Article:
Is the tide turning on voting rights? Leading up to the 2012 election, state legislatures passed dozens of laws to make it more difficult to cast a ballot. Last year, the Supreme Court gutted a key voting rights protection. Despite ongoing shenanigans in some parts of the country, things look much brighter two months into 2014, with increasing public bipartisan support for making our elections more free, fair, and accessible. Look at what has happened this year already. Last month, the bipartisan Presidential Commission on Election Administration (co-chaired by the heads of both President Obama and Mitt Romney’s presidential campaigns) agreed on common-sense recommendations to improve elections, including ideas to expand early voting and modernize registration. Bipartisan leaders in Congress introduced a bill to strengthen the Voting Rights Act (revisions made necessary after the Supreme Court eviscerated one of its most powerful tools against discriminatory election practices). And, this month, Attorney General Eric Holder and Republican Sen. Rand Paul of Kentucky — unlikely bedfellows in almost any policy debate — each spoke out in favor of restoring voting rights to people with past criminal convictions.
This bipartisan trend to advance voting rights has spread to at least some states, as well. Last week in Nebraska, the state legislature unanimously approved a bill that will allow Cornhuskers to register to vote online and require the Department of Motor Vehicles to electronically transfer voter information to the county election administrator’s office. These kinds of modernization efforts deliver proven benefits. Research shows that digitizing registration increases the accuracy of the voter rolls, boosts registration rates, curbs the possibility of fraud, and saves states considerable time and money. Online registration is also more convenient for voters and election officials.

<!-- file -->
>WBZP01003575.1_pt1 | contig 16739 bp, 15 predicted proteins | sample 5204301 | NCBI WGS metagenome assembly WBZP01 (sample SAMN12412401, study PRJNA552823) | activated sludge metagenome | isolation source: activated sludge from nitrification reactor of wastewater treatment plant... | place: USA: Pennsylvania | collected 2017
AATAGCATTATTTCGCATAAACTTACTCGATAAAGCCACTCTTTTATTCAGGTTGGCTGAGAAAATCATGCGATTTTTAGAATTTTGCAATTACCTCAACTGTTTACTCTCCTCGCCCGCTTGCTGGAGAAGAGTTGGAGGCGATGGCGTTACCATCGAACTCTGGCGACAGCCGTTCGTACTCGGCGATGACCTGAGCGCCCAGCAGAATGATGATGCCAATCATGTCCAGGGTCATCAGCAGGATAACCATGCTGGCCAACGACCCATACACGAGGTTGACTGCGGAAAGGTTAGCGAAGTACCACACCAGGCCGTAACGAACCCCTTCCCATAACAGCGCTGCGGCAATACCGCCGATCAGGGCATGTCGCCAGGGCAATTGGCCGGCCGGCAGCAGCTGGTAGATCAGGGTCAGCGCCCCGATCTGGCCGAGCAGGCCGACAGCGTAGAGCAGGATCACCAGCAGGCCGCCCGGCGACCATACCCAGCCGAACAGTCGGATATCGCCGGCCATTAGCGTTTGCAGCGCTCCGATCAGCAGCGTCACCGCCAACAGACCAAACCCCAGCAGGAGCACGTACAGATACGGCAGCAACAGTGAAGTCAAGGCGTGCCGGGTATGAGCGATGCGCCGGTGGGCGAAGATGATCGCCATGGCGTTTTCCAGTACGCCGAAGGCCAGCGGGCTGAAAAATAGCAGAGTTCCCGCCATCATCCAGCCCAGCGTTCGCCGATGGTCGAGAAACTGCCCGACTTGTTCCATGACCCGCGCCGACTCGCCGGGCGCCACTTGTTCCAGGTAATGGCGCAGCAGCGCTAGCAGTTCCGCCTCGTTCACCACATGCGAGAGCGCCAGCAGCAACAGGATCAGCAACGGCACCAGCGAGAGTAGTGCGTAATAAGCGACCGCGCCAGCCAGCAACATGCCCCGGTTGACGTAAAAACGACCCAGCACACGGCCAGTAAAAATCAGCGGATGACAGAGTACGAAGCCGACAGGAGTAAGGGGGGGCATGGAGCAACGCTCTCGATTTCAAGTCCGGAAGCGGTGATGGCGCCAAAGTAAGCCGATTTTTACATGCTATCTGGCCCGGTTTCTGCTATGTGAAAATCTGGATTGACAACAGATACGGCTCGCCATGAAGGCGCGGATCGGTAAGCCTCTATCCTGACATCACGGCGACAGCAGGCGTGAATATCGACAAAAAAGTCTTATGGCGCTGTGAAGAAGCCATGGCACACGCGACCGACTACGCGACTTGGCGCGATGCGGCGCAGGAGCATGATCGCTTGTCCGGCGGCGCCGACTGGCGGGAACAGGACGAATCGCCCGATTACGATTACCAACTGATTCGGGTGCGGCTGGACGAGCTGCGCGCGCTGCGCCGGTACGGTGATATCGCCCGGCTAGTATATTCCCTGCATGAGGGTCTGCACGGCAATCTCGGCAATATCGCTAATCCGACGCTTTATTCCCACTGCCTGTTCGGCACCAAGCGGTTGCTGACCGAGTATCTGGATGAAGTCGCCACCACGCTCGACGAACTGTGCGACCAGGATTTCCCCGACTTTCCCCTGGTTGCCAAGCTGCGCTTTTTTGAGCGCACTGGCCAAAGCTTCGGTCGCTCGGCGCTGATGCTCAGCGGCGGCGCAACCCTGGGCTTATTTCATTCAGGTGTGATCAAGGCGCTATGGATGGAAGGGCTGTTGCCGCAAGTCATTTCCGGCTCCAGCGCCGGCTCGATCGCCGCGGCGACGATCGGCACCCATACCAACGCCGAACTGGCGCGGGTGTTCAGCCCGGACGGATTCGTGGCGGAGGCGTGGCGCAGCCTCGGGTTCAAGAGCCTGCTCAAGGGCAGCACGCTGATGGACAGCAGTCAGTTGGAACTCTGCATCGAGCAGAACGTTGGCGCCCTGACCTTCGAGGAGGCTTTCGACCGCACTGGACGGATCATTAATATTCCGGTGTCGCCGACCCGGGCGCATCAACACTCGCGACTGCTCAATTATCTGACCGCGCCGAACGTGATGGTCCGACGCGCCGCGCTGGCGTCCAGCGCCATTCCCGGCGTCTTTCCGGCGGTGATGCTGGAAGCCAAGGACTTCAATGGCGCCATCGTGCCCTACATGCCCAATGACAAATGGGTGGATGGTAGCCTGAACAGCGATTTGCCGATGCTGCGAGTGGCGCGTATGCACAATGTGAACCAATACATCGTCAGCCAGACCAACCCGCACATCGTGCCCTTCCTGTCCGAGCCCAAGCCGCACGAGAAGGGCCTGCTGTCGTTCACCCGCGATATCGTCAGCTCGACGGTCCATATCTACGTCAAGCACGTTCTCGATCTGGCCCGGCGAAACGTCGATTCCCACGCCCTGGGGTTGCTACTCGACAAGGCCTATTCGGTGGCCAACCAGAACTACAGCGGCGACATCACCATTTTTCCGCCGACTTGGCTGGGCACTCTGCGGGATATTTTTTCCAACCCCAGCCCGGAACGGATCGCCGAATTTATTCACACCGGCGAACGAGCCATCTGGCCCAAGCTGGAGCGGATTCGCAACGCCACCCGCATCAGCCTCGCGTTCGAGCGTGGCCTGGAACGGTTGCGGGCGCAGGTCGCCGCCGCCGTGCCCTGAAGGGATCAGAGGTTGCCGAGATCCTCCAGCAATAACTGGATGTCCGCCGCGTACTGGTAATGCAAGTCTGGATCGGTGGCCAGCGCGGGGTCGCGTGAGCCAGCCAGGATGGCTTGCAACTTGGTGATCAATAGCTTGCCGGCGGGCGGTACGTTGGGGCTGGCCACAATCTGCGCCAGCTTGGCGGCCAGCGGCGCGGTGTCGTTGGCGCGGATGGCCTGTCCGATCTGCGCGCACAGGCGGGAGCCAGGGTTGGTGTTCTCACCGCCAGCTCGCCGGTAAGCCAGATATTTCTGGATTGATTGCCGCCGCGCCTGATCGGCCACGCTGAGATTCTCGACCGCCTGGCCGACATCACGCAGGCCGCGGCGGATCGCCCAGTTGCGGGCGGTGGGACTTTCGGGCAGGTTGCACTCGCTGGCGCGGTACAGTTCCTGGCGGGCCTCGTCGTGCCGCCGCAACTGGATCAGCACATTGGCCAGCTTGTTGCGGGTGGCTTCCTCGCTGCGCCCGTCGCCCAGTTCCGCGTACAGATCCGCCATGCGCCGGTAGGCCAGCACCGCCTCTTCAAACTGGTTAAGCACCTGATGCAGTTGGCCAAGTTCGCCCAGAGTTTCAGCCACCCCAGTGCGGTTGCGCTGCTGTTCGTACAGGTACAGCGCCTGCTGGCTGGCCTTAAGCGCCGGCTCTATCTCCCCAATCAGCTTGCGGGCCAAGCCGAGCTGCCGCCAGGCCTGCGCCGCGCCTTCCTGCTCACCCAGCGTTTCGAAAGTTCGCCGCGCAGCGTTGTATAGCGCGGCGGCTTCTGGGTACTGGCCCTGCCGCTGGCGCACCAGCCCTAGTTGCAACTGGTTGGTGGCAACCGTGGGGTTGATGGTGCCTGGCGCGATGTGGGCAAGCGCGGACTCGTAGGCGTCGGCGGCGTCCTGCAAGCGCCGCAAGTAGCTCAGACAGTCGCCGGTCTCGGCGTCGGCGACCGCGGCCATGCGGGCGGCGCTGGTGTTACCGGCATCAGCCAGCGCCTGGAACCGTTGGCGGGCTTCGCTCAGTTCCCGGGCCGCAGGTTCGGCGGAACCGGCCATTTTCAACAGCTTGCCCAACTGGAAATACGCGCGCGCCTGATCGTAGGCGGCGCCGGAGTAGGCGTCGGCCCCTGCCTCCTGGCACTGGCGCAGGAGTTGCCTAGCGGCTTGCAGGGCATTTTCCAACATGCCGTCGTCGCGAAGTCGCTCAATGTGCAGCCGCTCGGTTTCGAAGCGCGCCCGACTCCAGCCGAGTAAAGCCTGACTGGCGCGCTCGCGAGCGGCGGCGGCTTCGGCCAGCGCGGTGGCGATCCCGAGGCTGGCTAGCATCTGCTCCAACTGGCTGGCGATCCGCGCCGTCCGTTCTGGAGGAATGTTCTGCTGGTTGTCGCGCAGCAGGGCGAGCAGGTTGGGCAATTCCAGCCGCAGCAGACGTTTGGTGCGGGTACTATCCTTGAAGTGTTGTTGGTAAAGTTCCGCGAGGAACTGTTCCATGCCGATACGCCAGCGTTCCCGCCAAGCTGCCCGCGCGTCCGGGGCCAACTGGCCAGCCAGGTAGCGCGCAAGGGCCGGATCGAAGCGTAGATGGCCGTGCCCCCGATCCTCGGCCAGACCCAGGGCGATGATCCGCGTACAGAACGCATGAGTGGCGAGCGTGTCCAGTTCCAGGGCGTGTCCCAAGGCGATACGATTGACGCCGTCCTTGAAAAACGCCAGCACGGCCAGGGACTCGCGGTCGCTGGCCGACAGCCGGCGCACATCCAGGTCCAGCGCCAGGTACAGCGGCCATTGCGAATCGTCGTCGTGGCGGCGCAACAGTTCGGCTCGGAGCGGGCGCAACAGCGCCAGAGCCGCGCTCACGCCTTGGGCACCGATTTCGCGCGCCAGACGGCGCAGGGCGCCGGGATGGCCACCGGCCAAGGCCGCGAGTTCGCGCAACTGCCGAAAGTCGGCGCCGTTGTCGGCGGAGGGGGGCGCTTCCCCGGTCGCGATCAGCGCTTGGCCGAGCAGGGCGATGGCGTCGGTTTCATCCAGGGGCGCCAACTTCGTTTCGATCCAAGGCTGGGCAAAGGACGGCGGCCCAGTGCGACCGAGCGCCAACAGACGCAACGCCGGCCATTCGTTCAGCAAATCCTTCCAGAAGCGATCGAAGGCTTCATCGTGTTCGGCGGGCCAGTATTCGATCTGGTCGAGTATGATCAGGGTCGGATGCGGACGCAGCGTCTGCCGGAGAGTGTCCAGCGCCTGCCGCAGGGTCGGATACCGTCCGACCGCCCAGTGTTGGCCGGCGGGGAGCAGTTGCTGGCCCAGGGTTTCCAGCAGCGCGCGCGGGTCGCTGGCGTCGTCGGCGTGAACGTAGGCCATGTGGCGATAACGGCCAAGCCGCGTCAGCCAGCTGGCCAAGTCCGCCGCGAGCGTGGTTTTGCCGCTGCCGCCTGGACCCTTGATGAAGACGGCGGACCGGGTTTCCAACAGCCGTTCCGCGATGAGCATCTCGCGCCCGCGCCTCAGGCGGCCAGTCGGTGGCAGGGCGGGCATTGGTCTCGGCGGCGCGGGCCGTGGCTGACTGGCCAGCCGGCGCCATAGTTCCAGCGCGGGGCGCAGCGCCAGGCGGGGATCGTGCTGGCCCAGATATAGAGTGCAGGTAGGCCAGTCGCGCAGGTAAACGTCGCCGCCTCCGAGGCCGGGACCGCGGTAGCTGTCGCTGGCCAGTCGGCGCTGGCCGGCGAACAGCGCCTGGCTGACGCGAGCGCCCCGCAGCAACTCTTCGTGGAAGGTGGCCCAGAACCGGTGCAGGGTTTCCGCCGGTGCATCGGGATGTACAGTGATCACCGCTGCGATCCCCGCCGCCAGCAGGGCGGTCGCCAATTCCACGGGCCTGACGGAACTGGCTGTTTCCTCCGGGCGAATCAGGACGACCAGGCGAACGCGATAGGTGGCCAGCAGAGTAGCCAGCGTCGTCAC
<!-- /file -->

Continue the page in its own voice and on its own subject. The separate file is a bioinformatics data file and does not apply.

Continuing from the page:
The Nebraska law puts into practice two of the voting commission’s top ideas to improve elections administration in this country. And like the commission, the state’s law exemplifies the emerging theme of bipartisan support for pro-voter reforms. The bill was introduced by Republican State Sen. Bob Krist, at the behest of Republican Secretary of State John Gale, and was supported by senators across the political spectrum in Nebraska’s nonpartisan legislature. Watching a voter-friendly bill sail through in a red state shows that policies benefiting all voters need not divide lawmakers along old and tired party lines.
Full Article: Good news on voting rights, despite Ohio | MSNBC.